A convenience float in San Mateo Bay will stay put while negotiations for its removal continue between the Port Alberni Port Authority and provincial Ministry of Forests, Lands, Natural Resource Operations and Rural Development.
For nearly 40 years, boaters traversing the Alberni Inlet toward Bamfield have been able to tie up to a convenience float in San Mateo Bay. The port authority announced in February that it would remove the float as part of its move to surrender part of its head lease—the areas that are outside the main transportation corridor of Alberni Inlet.
The float was supposed to be removed on Friday, March 8, but the decision didn’t sit well with Port Alberni boaters, who complained. A ministry spokesperson said the convenience float will remain in place “while options and next steps are being determined.
“The port authority and the ministry have received a number of comments regarding the convenience float in San Mateo Bay,” the spokesperson noted. “The ministry is currently reviewing comments that were received during a public review and comment period that ended in January about the application.”
Boater Bill Karasiuk says the float is vital to the safety of marine traffic in that part of the Alberni Inlet.
“This float has saved our lives on at least two occasions when we were caught in stormy and windy conditions,” Karasiuk said. “It is not safe to navigate the Alberni Inlet when high winds prevail or heavy fog descends. This float has also provided a safe place to moor when experiencing engine problems.
“I believe that PAPA’s decision and the province’s intention to remove the float upon assuming jurisdiction, was made with little regard to the safety of boaters and the impact on tourism.”
Karasiuk said the float is the only safe haven or stopping point between Barkley Sound and the float located in Hook Bay, and that it is marked on nautical charts.
Boater Lyman Jardin said he too sees the importance of leaving the float in place. “I have used that float 45 years ago from a safety aspect as well as a convenience,” he said. “It’s a strategic location, that’s one reason why I am questioning its removal.”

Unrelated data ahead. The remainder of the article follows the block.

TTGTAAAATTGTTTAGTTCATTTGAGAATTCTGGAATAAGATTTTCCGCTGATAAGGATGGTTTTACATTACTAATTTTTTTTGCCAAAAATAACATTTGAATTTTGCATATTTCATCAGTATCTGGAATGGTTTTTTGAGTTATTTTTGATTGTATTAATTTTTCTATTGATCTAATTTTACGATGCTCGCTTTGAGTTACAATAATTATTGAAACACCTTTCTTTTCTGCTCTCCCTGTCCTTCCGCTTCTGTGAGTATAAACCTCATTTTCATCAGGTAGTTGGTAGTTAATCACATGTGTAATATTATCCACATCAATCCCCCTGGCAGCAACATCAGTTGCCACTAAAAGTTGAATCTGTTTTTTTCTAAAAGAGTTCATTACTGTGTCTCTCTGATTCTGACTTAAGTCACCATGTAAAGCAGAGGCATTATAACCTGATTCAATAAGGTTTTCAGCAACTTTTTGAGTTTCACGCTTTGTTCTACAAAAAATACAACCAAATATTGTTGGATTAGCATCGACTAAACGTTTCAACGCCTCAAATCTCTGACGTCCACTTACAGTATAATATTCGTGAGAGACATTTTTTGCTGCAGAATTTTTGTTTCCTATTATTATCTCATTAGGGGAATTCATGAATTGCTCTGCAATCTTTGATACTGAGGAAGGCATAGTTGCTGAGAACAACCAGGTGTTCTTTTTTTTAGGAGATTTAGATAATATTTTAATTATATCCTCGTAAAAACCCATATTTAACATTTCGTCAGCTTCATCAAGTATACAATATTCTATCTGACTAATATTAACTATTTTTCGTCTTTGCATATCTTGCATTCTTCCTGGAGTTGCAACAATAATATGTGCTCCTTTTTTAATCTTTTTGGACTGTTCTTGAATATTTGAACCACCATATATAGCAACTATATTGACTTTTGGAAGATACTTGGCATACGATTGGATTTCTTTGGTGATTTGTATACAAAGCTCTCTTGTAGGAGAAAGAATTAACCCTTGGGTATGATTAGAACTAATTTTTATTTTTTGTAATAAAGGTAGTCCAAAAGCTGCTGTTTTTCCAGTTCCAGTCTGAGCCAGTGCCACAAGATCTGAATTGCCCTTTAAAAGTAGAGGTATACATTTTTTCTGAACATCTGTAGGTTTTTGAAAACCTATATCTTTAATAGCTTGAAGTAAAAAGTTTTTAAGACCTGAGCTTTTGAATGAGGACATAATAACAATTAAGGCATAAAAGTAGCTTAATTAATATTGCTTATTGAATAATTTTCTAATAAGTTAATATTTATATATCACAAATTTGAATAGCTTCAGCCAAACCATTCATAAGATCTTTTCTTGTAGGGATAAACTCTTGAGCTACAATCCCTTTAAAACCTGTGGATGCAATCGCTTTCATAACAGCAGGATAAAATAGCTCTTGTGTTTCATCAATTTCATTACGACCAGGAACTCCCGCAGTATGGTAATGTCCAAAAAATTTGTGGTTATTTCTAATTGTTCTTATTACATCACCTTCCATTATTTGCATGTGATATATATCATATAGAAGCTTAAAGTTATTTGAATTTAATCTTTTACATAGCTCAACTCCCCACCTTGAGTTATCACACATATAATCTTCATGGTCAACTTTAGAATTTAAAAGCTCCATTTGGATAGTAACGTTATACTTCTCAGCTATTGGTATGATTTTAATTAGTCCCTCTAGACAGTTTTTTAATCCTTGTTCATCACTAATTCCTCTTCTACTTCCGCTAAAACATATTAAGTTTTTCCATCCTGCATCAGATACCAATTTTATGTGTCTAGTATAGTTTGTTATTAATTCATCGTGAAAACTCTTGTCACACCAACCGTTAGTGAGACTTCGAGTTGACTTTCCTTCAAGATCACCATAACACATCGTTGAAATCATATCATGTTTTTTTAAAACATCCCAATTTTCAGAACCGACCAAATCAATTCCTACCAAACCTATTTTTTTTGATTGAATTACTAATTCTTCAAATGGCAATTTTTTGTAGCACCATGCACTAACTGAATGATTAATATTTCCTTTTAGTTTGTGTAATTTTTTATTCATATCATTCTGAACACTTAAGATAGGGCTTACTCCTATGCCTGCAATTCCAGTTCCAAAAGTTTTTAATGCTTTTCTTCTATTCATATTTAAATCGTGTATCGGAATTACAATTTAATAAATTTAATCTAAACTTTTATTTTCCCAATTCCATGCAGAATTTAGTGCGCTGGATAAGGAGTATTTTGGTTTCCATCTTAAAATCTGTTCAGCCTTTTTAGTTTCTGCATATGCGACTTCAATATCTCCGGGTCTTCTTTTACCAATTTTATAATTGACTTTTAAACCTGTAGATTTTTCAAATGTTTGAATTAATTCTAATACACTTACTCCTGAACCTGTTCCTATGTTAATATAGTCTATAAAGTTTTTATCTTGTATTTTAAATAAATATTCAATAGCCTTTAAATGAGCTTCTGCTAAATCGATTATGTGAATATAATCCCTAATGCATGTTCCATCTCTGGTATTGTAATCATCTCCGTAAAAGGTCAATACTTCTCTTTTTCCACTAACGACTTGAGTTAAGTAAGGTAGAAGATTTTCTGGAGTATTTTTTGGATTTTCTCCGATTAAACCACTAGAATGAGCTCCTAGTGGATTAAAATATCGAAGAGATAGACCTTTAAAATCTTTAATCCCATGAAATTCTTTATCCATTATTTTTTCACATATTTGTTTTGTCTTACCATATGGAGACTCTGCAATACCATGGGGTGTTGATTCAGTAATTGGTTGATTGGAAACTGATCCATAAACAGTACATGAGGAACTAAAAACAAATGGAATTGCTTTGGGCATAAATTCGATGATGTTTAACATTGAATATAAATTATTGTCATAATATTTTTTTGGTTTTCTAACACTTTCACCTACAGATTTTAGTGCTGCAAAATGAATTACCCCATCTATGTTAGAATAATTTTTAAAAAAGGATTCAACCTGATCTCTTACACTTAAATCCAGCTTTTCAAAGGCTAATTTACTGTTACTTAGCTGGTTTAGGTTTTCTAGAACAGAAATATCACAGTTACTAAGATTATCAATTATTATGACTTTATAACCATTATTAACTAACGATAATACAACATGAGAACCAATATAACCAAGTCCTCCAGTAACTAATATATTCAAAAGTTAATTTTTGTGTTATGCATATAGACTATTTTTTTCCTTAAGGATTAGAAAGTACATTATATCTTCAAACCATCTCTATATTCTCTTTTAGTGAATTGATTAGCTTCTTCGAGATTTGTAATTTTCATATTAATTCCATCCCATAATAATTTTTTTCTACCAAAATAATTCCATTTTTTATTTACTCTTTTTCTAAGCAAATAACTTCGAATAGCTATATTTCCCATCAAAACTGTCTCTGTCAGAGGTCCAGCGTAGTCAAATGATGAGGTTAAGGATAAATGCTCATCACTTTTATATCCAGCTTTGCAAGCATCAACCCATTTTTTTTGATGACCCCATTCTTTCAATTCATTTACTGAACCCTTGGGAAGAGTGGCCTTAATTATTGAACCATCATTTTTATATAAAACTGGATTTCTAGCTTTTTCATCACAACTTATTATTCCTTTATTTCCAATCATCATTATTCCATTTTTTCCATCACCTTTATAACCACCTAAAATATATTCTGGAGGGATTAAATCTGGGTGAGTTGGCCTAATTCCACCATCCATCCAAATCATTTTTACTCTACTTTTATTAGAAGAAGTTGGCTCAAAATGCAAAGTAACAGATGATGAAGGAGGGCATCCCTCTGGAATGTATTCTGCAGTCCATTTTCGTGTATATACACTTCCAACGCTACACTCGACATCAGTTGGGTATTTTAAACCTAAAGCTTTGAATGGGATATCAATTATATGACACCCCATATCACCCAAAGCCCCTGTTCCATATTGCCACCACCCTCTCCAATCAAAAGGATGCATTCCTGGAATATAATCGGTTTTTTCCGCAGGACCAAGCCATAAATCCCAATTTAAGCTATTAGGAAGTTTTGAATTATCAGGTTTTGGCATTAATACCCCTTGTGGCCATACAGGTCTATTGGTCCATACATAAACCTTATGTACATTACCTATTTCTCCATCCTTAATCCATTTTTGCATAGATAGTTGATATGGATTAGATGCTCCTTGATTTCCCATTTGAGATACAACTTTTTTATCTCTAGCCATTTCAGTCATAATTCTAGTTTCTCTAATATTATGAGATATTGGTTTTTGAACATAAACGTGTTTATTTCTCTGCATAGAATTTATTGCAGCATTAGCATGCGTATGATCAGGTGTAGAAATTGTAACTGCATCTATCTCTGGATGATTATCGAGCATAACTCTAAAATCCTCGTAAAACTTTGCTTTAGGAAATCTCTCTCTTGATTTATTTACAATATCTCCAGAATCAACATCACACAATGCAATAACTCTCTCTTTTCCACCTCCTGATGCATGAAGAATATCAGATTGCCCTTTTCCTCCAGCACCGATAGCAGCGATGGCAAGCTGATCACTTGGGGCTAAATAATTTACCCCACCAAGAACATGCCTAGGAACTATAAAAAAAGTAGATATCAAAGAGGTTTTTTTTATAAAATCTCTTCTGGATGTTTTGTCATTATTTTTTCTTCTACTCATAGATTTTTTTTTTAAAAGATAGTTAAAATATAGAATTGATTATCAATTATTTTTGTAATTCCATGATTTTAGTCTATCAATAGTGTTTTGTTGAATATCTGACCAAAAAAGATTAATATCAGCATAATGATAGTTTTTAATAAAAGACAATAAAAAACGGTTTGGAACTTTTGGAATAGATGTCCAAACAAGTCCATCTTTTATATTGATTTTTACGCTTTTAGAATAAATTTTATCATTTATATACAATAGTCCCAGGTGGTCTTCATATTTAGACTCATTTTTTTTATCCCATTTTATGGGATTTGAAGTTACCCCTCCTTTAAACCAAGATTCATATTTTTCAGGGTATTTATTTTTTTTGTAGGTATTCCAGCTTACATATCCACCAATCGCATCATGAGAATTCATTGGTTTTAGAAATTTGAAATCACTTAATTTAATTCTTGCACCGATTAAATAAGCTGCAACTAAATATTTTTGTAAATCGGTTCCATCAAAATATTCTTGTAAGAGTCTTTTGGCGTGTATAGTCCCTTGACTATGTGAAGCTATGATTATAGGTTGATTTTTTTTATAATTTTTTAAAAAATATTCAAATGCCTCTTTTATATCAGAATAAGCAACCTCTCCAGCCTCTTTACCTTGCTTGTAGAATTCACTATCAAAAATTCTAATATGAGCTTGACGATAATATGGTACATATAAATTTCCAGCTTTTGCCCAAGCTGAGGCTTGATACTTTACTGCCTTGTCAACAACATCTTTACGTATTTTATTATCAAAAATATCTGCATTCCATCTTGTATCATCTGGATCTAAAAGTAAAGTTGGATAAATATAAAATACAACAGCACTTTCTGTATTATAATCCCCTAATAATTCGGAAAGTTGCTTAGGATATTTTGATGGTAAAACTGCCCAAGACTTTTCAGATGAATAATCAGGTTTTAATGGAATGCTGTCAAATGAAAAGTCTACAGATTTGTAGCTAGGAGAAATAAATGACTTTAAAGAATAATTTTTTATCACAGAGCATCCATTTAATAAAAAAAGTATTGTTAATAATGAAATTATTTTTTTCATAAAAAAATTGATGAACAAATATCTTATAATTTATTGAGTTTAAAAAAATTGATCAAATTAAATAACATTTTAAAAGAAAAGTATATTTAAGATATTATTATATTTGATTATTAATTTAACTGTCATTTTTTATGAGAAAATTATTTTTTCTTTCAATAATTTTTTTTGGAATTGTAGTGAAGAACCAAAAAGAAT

Jardin, who also lobbied the provincial government to keep the float, said the float is on one of the regular boater routes to the west coast.
PAPA president and CEO Zoran Knezevic said the float has been in place for 30 or 40 years as a convenience, not as a safety measure. It is approximately 18 metres (60 feet) long by five metres (15 feet), and people will tie up their boats to picnic and even to camp on it.
San Mateo Bay is located 15 kilometres from Bamfield, with Sarita Bay just around the corner. The float is tucked into a corner of San Mateo Bay as you enter the mouth.
“PAPA has been fixing it up along the way, repairing floats and docking. We have been upkeeping it for a number of years,” Knezevic said. “It does require some attention as a float.”
The port authority also changed the anchoring system three or four years ago.
“As for the protection component there is plenty of protection there,” he said. There are several small bays in the area where boaters can find shelter.
“The safety component isn’t going to be jeopardized. The float is 50 feet from shore and there’s plenty of protection there. If somebody is in dire need there are two fish farms in the same bay…if somebody is in deep trouble there are other structures in the area.”
Karasiuk said he doesn’t understand why the port authority won’t agree to keep the float in San Mateo Bay even if the jurisdiction switches to the provincial government.
Knesevic said it’s not that simple. The port authority would have to apply for a permit, and there could be a cost to maintaining the float. Anyone can apply to the province for a licence to occupy that area with a float, and a fee would have to be paid, he explained.
It’s a rigorous process, and there is no guarantee that they would be granted a permit to keep the float in San Mateo Bay.
“They (provincial government) indicated that’s an avenue for us to pursue. It doesn’t guarantee we would get a permit to have it there,” Knezevic said.
With the port authority giving jurisdiction for San Mateo Bay back to the province, they would then be paying to provide a service for someone outside their jurisdiction, which would affect PAPA’s insurance.
He said PAPA would maintain the float on the province’s behalf if the provincial government wants to keep it in San Mateo Bay, as long as there were no other responsibilities or liabilities in doing so.
“Our goalpost has changed on us,” explained Knezevic. “If it stays as is and the province maintains their request to remove (the float) then we’ll have to.”
The ministry noted that the port authority has also applied to surrender its head leases in Uchucklesaht Inlet, Rainy Bay and Useless Inlet.
A head lease is a Crown land lease with a local government, band corporation, Crown corporation or other public entity which permits the tenure holder to sub-tenure to third parties. Authority is provided through the lands act, according to the ministry spokesperson.